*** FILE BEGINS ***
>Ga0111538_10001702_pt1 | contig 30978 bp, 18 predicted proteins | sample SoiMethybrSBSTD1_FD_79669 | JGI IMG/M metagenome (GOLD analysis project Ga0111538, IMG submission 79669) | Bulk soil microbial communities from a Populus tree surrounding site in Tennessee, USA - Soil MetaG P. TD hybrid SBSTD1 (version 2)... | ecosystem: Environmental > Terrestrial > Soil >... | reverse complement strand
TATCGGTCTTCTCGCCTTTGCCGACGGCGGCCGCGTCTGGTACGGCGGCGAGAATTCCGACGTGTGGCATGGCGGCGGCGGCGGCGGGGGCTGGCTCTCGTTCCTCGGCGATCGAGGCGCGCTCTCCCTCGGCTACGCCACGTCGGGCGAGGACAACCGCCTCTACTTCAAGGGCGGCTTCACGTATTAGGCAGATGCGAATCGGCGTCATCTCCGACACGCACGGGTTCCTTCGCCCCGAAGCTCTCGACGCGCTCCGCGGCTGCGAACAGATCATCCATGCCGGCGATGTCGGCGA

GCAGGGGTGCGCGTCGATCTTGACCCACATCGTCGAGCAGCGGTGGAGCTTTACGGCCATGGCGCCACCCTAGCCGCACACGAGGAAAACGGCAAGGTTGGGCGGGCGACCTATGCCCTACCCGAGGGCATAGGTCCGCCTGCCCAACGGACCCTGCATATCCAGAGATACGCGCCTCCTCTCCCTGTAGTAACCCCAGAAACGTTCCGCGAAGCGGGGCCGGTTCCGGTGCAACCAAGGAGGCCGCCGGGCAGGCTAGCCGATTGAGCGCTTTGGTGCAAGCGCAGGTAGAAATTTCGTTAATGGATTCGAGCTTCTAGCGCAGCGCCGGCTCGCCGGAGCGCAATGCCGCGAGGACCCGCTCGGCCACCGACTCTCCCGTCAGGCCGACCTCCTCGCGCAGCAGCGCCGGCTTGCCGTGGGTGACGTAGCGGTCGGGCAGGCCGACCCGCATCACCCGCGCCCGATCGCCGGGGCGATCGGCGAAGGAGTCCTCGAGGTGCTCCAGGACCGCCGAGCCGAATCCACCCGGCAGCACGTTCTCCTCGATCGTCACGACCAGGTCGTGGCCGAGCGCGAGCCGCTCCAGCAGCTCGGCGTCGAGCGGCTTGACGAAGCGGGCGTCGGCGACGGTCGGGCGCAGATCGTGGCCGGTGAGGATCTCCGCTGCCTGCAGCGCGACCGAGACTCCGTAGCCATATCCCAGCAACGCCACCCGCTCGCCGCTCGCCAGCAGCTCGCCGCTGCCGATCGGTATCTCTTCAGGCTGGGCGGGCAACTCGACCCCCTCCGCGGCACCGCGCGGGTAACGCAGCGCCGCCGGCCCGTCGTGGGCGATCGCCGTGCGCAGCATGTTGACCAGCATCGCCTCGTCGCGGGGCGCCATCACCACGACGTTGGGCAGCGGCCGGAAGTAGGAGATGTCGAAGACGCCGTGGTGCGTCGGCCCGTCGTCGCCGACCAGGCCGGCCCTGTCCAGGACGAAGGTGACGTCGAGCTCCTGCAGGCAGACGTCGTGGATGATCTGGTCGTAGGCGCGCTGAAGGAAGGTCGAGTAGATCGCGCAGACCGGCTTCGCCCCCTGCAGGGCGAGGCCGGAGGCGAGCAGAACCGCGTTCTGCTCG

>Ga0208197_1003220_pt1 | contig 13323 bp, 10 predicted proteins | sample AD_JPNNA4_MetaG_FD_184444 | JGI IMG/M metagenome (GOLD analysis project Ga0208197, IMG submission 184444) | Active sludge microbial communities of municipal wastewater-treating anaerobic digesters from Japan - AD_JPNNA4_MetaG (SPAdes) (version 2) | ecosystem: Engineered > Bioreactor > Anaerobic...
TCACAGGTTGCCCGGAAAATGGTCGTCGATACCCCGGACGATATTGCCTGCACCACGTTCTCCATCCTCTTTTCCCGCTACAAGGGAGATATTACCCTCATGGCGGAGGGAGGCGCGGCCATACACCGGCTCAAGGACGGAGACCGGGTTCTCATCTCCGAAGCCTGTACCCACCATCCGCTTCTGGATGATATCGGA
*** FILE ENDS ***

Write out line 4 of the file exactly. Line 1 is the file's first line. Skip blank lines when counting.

>Ga0208197_1003220_pt1 | contig 13323 bp, 10 predicted proteins | sample AD_JPNNA4_MetaG_FD_184444 | JGI IMG/M metagenome (GOLD analysis project Ga0208197, IMG submission 184444) | Active sludge microbial communities of municipal wastewater-treating anaerobic digesters from Japan - AD_JPNNA4_MetaG (SPAdes) (version 2) | ecosystem: Engineered > Bioreactor > Anaerobic...